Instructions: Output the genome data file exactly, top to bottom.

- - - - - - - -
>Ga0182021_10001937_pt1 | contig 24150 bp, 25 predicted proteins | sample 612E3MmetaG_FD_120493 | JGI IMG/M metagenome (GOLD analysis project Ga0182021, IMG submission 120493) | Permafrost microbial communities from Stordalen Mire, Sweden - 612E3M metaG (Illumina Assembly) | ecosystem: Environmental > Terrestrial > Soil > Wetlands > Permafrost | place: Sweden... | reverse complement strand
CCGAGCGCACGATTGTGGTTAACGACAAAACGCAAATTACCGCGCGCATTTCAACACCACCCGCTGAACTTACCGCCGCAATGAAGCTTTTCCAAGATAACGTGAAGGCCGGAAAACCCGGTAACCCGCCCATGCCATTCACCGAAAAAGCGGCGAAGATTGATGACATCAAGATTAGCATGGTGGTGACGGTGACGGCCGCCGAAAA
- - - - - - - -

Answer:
>Ga0182021_10001937_pt1 | contig 24150 bp, 25 predicted proteins | sample 612E3MmetaG_FD_120493 | JGI IMG/M metagenome (GOLD analysis project Ga0182021, IMG submission 120493) | Permafrost microbial communities from Stordalen Mire, Sweden - 612E3M metaG (Illumina Assembly) | ecosystem: Environmental > Terrestrial > Soil > Wetlands > Permafrost | place: Sweden... | reverse complement strand
CCGAGCGCACGATTGTGGTTAACGACAAAACGCAAATTACCGCGCGCATTTCAACACCACCCGCTGAACTTACCGCCGCAATGAAGCTTTTCCAAGATAACGTGAAGGCCGGAAAACCCGGTAACCCGCCCATGCCATTCACCGAAAAAGCGGCGAAGATTGATGACATCAAGATTAGCATGGTGGTGACGGTGACGGCCGCCGAAAA